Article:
Callaghan: LeBreton bids offer two distinct visions

The anticipation building up to last week’s unveiling of the two proposals for the redevelopment of LeBreton was so high that some people couldn’t even wait to react.

Literally, some pundits, and even politicians (who should know better) were prejudging the bids based solely on cryptic detail-free leaks and a mountain of assumptions.

When the proposals were formally announced last Thursday, I think it’s fair to say the initial reaction was positive. Despite some reservations that the only two bids remaining in the process would be unimaginative and bland, we were presented with two compelling, yet subtly different, visions for LeBreton.

The Rendez Vous LeBreton bid, backed by the Ottawa Senators and Eugene Melnyk, seems focused on building a multi-functional, dynamic community. Although the centrepiece is clearly the arena, the plans lay out a vision of LeBreton as a 21st century community. The appeal of this model is clear; this is a plan for Ottawa, not so much for the ethereal concept of a “grand national vision”. Aside from the arena, the signature feature of the bid is the aqueduct. This neglected piece of Ottawa history is transformed into a promenade with shops and restaurants lining it. The aqueduct transforms into a skating rink in the winter to make the space a truly year-round attraction.

Rendez Vous LeBreton bid (now called IllumiNation) also features a location for the new Ottawa central library, a public square, and some small institutional installations showcasing the military, science and technology, and Governor General’s Award winners.

It’s clear that the Sens’ bid is directed precisely at winning community support. The inclusion of public housing, which has already won praise from the United Way, was clearly designed to position the bid as less of a destination and more of a community. While the bid features fewer potential attractions and destinations, it has the feel of a community that would help sustain activity even outside of tourist season.

In contrast, the DCDLS Group proposal (henceforth known as the unpronounceable Canadensis) is clearly positioned as a destination. In fact, there are so many museums and pavilions that it seems more like a World Fair than a community. The list of attractions is long, and at times disjointed: an automotive museum, communications centre, planetarium, aquarium, skatepark, and even a skydiving simulator.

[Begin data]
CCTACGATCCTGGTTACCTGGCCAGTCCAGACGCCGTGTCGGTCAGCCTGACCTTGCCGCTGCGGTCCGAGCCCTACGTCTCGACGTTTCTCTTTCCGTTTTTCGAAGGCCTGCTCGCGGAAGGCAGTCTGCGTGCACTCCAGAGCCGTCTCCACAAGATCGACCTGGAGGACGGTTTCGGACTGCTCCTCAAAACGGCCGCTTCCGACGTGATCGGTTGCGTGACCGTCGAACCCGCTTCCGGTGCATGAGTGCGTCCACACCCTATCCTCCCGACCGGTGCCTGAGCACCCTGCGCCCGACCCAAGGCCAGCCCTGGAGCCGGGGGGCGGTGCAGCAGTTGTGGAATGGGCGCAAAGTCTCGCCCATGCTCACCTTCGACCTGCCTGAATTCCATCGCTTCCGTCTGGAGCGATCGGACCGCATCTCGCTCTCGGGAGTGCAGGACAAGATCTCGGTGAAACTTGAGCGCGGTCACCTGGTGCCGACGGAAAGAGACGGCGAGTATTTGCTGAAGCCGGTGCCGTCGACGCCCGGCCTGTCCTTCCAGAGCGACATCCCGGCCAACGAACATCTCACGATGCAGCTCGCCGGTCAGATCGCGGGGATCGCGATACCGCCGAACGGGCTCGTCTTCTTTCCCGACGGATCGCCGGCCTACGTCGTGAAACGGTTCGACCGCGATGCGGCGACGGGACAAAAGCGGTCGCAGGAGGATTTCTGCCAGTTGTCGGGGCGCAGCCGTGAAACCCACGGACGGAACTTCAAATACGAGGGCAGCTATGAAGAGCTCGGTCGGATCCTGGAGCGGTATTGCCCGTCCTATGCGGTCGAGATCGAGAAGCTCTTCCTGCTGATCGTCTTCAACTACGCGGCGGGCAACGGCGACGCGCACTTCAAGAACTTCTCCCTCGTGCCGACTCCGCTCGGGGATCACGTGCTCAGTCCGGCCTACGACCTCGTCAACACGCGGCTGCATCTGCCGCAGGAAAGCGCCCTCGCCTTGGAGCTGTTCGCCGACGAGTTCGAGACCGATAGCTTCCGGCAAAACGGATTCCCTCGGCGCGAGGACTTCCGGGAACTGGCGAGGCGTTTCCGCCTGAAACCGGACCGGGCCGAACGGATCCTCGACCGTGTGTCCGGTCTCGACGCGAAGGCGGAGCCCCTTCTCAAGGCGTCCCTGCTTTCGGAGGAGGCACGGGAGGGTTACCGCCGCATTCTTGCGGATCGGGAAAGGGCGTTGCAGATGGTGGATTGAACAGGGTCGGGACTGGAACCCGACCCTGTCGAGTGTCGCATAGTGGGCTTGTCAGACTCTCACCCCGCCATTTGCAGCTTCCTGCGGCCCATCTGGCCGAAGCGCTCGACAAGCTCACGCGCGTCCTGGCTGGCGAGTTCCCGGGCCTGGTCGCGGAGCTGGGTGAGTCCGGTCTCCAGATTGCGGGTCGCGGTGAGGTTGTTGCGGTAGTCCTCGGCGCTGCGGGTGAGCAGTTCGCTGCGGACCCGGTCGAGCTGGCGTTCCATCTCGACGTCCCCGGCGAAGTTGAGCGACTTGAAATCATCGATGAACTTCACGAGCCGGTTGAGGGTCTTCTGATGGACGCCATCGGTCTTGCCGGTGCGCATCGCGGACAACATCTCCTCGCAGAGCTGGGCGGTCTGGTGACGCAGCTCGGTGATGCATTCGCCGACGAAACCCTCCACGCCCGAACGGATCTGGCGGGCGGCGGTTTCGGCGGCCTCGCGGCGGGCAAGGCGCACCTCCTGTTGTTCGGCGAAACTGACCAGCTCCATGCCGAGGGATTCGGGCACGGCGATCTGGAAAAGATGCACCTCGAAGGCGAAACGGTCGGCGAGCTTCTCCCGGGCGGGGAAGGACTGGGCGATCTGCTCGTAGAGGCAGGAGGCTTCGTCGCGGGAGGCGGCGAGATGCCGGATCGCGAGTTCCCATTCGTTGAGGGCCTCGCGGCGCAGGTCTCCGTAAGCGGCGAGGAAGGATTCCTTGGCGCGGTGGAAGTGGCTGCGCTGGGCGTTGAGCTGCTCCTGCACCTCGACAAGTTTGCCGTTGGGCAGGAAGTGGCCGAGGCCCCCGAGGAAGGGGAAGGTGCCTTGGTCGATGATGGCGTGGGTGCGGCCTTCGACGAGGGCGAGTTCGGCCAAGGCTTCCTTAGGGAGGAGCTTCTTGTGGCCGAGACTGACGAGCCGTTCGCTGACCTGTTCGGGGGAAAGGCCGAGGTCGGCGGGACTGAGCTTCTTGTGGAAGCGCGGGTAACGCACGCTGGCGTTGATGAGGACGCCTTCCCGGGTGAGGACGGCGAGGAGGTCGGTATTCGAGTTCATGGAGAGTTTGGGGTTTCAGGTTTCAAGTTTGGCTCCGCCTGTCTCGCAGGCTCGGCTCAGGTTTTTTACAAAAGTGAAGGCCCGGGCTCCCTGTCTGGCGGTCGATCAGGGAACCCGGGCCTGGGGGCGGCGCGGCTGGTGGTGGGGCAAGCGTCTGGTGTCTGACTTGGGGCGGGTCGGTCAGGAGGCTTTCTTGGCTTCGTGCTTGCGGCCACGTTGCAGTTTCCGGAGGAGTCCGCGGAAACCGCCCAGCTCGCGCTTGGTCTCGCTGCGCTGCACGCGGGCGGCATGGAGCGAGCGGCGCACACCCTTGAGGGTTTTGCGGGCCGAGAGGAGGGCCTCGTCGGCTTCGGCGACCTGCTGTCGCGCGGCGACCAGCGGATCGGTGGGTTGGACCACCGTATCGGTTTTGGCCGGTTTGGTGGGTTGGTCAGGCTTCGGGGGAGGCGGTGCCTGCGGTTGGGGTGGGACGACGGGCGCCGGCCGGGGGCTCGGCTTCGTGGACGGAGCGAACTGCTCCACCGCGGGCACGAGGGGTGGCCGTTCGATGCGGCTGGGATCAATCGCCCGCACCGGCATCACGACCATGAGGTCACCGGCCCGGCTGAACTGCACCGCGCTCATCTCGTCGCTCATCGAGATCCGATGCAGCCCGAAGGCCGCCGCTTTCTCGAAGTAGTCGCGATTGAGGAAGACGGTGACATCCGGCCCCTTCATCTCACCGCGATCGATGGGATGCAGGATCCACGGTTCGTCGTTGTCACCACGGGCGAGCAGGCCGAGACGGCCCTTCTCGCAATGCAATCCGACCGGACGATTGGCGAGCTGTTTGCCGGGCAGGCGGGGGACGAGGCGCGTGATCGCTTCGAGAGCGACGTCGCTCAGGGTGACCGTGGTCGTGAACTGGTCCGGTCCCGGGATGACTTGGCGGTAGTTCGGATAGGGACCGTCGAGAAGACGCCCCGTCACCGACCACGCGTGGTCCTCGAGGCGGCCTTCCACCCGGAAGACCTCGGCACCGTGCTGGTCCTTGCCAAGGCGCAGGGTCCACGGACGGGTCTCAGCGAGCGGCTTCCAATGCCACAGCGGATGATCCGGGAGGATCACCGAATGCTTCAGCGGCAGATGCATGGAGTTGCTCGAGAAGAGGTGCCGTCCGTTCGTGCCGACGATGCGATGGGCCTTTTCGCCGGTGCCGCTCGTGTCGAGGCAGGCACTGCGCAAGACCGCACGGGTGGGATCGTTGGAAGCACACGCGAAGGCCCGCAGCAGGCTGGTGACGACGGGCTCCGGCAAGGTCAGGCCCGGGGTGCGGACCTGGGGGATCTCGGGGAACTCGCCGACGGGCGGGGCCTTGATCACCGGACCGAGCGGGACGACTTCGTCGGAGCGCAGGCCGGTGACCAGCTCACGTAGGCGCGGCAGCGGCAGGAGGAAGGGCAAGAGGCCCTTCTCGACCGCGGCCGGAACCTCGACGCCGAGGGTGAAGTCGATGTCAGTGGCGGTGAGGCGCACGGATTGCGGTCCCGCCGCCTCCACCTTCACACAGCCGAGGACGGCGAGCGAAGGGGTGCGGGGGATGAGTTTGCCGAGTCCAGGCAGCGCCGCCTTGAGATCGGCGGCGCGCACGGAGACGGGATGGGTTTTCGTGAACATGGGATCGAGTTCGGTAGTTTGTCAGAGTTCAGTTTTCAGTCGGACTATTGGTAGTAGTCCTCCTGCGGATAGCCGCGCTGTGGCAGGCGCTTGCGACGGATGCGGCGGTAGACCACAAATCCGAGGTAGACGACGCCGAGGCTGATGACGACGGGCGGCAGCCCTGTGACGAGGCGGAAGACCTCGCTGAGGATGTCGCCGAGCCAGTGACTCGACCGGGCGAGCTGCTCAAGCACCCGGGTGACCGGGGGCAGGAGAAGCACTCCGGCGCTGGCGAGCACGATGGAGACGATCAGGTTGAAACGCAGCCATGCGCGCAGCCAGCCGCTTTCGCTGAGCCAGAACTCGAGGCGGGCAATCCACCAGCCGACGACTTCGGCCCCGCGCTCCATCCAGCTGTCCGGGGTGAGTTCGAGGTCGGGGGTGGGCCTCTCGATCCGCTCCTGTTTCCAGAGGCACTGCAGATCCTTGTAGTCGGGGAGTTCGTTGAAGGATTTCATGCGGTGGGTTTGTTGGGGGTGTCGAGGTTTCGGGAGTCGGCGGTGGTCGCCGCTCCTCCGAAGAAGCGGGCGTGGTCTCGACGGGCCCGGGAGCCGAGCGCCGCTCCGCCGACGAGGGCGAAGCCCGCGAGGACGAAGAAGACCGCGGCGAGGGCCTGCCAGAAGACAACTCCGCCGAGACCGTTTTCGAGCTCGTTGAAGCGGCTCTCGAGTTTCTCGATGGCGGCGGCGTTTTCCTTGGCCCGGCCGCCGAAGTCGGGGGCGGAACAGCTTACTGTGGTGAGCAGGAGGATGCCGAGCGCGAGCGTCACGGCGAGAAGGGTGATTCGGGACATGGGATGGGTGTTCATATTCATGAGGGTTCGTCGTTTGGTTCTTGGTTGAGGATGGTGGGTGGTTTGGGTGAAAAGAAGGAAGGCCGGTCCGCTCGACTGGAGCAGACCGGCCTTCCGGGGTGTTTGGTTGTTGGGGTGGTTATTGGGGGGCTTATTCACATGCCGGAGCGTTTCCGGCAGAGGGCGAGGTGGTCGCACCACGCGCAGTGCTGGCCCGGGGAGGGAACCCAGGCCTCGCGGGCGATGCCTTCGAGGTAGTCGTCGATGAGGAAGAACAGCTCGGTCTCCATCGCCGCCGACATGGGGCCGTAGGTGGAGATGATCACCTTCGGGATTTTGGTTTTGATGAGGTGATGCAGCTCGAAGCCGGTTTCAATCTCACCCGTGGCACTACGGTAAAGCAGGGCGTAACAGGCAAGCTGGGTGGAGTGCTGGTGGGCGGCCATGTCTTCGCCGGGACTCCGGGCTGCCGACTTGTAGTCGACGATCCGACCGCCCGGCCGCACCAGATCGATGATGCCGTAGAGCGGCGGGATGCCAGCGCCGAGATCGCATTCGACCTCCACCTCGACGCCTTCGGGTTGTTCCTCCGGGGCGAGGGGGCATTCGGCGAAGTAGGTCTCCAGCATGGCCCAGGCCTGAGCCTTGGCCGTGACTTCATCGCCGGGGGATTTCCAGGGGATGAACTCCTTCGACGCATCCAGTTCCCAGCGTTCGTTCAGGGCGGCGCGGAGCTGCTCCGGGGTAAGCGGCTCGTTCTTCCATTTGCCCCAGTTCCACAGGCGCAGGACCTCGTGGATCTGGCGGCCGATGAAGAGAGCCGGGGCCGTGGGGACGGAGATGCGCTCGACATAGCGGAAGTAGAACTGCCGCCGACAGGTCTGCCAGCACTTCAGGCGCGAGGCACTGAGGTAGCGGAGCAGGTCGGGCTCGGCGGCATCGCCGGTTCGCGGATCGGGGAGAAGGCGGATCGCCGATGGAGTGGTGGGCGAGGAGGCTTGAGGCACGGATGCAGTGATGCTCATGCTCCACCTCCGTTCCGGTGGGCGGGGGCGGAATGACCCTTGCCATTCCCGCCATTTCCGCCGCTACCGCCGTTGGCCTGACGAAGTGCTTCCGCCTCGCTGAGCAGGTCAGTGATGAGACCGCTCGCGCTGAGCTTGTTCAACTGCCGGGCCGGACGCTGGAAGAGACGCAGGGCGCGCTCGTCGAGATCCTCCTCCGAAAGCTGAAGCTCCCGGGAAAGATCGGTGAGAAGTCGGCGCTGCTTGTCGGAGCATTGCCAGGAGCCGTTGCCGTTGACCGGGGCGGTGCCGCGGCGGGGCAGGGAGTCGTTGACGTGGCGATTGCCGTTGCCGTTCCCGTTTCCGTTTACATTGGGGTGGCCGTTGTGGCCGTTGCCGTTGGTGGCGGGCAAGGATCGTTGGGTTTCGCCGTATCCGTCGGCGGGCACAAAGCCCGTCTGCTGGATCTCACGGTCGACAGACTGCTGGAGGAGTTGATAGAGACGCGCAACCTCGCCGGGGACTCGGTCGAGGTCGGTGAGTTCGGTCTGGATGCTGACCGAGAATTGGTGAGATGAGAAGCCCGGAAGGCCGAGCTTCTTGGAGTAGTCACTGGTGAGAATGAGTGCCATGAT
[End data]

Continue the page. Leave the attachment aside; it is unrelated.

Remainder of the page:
While there are also community uses such as a proposed central library, an elementary school and a YMCA, Canadensis definitely feels more like the kind of grand tourist destination some had envisioned for LeBreton.

The problem is that despite the impressive number of options in the Canadensis plan, it feels like the DCDLS Group is simply trying to check as many boxes in their proposal as possible without any sense of whether not they are a fit for the site, or for Ottawa in general. An automotive museum feels like an odd fit for Ottawa, skydiving and skateparks pavilions strike me as a bit too theme park for such a location, and who exactly is going to fill the communications centre given the Hunger Games situation in the Canadian media these days? The aquarium seems like the only no-brainer of the attractions as a city with its fair share of stoic museums could use a more interactive, family-friendly destination.

It’s clear from the DCDLS Group proposal that they felt the need to swing for the fences with a grand vision for LeBreton in order to overcome the home ice advantage of Eugene Melnyk and the Ottawa Senators. In doing so, they have put forward a plan that is certainly more ambitious, but also less focused.

So what we have at LeBreton Flats are two very different visions for the site, despite concerns that the mere presence of an arena would render the options nearly indistinguishable.

The temptation in situations such as this is to go with the plan with the biggest wow factor, and in that light the DCDLS Group proposal has a clear advantage. However, it is important to remember that grand visions on paper often have difficulty translating to reality. The sheer volume of activities at in the Canadensis plan begs the question: can Ottawa support so many attractions, particularly during off-peak seasons?

IllumiNation LeBreton is by no means unimaginative, it simply sees the site as more an extension of Ottawa as a community as opposed to Ottawa the tourist destination. The Ottawa Senators-backed bid asks the city to see LeBreton as a new neighbourhood in the community, one with a modern feel and a work-live-play concept at its core.

Of course the real questions is: Does the DCDLS Group have enough to overcome the trump card in Eugene Melnyk’s hand – the Ottawa Senators.

While many in Ottawa see LeBreton Flats as a site of national importance (despite the fact that the NCC has let it sit fallow for half a century), it is important to remember that the location isn’t some abandoned battle field, it was once a working-class neighbourhood that was expropriated from this community.

LeBreton is at its core part of Ottawa’s history, not Canada’s.

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